One of the first thoughts we want to share at the outset of this Web site and blog also happens to be one of the first objectives we had in creating the book and one of the first characteristics of the design layout that readers might notice. Coincidentally, the commemoration of the anniversary of the Declaration of the Báb is also a wonderful occasion for this reflection.
Bahjí, we are pleased to tell you, is first and foremost in the pages of Hasten Forth. We aimed to honor and celebrate the ascendancy of this most sacred place by treating the lead chapter, which visits the gardens and holy sites in Bahjí, with special attention. We hope this care is detected in the prominence of the photos, the space given to the quotations and the depth of the narration in the captions.
Choosing to model the book after the structure of Shoghi Effendi’s message “The Dispensation of Bahá’u’lláh” was a happy coincidence in terms of fulfilling our desire to feature Bahjí and underscore its significance. The message is organized by sections on, first, Bahá’u’lláh, followed by the Báb, then `Abdu’l-Bahá and, last, the Administrative Order. The four chapters of Hasten Forth mirror the same subjects, use the corresponding extracts that Shoghi Effendi selected to elucidate each portion of the message, and present a sequence of photos of the places in the Holy Land associated with these central Figures and Institutions of the Bahá’í Faith.
Chronologically, the chapter titled “The Báb” would lead off the book, but we feel the Guardian, in “Dispensation,” was instructing Bahá’ís to understand that the second of the Twin Manifestations to reveal Himself was actually the first because of His supremacy.
Many photo montages of the Bahá’í sites in the Holy Land feature, prominently – and sometimes exclusively – the Shrine of the Báb, with its adorning terraced gardens stretching from the foot of Mount Carmel to the summit. With the Shrine’s structural majesty, expansive visibility and breathtaking beauty, not to mention the exalted station of each Messenger of God, there is obviously nothing wrong with this. This trend left a space, however, for a book of photos that is devoted, above all, to the glory and significance of Bahjí and to the Personage to whom the sacred grounds are dedicated in worship.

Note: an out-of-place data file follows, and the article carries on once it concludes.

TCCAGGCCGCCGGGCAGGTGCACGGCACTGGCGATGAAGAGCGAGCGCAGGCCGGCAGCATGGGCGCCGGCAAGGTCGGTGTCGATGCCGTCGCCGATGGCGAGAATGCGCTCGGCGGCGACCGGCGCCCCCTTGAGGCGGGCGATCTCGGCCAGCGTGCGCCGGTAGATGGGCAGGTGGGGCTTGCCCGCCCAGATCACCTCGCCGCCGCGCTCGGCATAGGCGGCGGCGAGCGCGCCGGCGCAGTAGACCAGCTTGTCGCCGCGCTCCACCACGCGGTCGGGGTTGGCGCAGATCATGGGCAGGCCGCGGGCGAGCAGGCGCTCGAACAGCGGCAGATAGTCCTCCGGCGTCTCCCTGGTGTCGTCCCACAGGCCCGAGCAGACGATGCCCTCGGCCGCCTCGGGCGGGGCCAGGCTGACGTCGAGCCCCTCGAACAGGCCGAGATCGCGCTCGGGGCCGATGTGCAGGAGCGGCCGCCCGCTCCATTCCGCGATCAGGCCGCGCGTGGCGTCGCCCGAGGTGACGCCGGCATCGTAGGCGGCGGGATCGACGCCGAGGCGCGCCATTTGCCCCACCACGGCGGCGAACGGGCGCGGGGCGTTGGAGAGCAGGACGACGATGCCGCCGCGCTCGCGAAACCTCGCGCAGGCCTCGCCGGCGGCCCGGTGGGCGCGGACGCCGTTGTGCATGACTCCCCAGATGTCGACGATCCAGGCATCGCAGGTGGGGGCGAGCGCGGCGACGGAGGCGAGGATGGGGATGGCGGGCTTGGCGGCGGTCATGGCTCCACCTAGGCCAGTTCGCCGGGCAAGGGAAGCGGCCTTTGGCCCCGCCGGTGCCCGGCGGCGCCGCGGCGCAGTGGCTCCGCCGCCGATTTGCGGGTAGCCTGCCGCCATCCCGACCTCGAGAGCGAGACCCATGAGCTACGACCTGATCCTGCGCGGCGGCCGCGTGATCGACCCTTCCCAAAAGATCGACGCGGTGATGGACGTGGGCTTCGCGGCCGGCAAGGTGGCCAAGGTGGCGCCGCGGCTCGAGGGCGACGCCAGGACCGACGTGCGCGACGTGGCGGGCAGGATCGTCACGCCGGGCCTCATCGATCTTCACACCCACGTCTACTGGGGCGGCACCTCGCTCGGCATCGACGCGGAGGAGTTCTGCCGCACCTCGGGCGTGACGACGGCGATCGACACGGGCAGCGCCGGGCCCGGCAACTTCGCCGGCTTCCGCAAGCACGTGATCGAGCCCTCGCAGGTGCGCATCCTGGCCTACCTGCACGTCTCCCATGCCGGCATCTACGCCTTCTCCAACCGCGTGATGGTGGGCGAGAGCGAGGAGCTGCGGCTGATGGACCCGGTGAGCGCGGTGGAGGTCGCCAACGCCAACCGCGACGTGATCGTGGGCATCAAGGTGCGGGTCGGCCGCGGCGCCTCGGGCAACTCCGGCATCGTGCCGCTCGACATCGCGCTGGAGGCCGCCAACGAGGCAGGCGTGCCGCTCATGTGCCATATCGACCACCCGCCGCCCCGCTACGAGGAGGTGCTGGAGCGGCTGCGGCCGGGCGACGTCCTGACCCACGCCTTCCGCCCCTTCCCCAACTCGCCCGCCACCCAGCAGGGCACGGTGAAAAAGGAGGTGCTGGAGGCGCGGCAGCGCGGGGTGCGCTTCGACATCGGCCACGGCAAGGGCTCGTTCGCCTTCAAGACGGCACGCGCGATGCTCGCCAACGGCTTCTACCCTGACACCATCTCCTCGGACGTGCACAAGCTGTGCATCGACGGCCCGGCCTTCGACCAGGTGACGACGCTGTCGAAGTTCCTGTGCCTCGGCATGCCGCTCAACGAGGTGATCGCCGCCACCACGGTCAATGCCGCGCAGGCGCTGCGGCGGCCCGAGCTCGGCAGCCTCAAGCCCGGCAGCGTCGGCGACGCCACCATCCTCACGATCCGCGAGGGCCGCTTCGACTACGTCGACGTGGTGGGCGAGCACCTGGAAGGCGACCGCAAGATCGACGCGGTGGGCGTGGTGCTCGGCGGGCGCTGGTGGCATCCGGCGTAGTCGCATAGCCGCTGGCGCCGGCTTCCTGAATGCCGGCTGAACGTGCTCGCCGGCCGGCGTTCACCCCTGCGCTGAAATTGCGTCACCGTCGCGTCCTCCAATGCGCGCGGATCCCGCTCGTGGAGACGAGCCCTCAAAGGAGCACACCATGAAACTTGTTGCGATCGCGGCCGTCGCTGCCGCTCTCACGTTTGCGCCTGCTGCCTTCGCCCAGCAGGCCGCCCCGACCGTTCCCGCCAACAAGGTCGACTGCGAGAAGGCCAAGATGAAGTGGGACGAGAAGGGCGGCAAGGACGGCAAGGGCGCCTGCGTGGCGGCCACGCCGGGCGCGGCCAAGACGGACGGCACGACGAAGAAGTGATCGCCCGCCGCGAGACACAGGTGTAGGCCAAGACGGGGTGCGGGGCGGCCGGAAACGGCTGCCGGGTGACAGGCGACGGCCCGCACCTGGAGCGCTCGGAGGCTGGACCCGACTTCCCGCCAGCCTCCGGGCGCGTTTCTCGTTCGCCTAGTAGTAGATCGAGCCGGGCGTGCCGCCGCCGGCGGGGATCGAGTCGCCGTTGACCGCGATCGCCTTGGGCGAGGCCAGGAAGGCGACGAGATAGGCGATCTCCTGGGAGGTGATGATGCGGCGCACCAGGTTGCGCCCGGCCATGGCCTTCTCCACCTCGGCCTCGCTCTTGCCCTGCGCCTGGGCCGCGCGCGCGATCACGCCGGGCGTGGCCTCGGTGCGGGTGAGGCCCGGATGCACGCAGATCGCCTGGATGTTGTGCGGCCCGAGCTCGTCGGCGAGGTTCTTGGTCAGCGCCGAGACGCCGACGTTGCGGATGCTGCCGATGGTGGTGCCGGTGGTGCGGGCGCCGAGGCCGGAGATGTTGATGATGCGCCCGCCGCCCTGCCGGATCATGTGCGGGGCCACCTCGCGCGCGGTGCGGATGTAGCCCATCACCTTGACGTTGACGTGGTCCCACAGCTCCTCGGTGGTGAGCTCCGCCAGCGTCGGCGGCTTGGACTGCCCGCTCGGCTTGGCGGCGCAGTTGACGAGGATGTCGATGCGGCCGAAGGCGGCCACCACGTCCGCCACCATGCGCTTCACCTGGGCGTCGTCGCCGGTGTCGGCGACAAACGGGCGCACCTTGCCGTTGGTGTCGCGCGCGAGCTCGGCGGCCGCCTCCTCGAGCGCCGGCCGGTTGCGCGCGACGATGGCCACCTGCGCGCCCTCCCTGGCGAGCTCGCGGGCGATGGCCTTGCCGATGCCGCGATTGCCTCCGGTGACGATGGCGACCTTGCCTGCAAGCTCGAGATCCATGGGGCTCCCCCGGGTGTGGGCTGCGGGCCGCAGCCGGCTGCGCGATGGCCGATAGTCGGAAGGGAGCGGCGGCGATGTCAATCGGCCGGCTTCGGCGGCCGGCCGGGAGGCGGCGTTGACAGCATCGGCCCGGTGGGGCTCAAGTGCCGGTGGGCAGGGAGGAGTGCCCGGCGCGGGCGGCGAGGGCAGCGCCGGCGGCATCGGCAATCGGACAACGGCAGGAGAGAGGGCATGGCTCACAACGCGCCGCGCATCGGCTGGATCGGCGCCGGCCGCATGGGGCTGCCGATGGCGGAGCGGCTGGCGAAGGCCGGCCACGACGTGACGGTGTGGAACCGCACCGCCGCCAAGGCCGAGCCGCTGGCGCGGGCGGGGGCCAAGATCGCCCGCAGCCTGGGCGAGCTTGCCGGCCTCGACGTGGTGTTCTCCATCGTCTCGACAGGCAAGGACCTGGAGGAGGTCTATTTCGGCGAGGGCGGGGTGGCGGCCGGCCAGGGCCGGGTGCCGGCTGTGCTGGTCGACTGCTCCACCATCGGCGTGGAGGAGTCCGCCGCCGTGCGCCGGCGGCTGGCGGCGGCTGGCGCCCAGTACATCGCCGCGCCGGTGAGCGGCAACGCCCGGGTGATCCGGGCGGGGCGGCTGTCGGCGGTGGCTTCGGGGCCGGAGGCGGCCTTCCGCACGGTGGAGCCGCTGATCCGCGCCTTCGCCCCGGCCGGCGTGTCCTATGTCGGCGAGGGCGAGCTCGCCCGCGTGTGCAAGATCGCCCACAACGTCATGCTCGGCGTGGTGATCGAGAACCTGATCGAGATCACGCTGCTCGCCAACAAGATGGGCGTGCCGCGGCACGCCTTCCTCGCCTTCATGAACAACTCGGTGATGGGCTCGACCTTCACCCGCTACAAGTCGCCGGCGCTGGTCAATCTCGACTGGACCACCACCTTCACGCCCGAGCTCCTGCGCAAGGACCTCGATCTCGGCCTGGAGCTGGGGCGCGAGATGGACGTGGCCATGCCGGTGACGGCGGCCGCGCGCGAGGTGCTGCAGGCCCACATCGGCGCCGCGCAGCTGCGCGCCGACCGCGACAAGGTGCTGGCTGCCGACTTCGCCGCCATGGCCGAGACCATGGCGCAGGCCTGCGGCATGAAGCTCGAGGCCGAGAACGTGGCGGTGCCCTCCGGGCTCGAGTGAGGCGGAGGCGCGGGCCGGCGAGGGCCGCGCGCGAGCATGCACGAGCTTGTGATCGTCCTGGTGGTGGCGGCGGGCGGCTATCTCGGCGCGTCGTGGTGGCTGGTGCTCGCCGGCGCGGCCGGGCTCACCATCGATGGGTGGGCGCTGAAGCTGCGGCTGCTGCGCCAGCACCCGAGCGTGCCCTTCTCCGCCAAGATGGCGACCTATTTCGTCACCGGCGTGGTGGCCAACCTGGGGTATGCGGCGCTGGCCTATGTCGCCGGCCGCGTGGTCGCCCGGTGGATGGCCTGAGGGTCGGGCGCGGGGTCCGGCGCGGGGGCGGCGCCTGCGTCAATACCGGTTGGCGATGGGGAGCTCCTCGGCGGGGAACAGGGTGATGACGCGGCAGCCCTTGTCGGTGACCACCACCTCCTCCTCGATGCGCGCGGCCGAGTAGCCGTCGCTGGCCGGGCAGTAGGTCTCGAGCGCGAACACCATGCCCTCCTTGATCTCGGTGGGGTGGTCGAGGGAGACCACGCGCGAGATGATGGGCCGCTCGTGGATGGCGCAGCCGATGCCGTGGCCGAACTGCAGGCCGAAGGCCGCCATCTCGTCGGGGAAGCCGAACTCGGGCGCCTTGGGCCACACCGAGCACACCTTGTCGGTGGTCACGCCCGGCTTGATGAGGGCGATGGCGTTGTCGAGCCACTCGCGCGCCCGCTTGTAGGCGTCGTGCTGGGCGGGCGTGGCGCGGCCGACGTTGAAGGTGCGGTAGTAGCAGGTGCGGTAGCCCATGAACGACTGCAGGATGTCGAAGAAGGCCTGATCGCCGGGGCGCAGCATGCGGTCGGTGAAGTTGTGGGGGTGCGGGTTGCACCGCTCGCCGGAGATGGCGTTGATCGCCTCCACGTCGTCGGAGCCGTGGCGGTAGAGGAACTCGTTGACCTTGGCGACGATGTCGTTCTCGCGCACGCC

In the foreword to Hasten Forth, Kiser Barnes touches on the fascination with and attraction to the place where the latest Manifestation of God lived for nearly a quarter of a century. Mr. Barnes points to the words of Bahá’u’lláh: “In the eyes of God … all the places of the earth are one and the same, excepting that place which, in the days of His Manifestation, He doth appoint for a particular purpose.” (Kitáb-i-Íqán, p.151)
While the Concourse on High circumambulates the Shrine of the Báb, this focal point, then, revolves around the resting-place of Bahá’u’lláh in Bahjí. Bahá’ís turn towards the direction of this sacred spot, known as the Qiblih, or Point of Adoration, when saying their daily obligatory prayers. Someday, a superstructure will be erected at the site of the Shrine of Bahá’u’lláh to further exalt its glory on this earthly plane. Although there is yet more to come in development of the expansion and structures, there is no mistaking its paramount importance to the Bahá’ís. It is the first visit in the Bahá’í pilgrimage program.
In this book, we wanted to praise the primacy of Bahjí and the station of Bahá’u’lláh. Shoghi Effendi, in “Dispensation” writes, “To strive to obtain a more adequate understanding of the significance of Bahá’u’lláh’s stupendous Revelation must, it is my unalterable conviction, remain the first obligation and the object of the constant endeavor of each one of its loyal adherents. An exact and thorough comprehension of so vast a system, so sublime a revelation, so sacred a trust, is for obvious reasons beyond the reach and ken of our finite minds. We can, however, and it is our bounden duty to seek to derive fresh inspiration and added sustenance as we labor for the propagation of His Faith through a clearer apprehension of the truths it enshrines and the principles on which it is based.” (World Order of Bahá’u’lláh, p. 100) We hope Hasten Forth captures this process.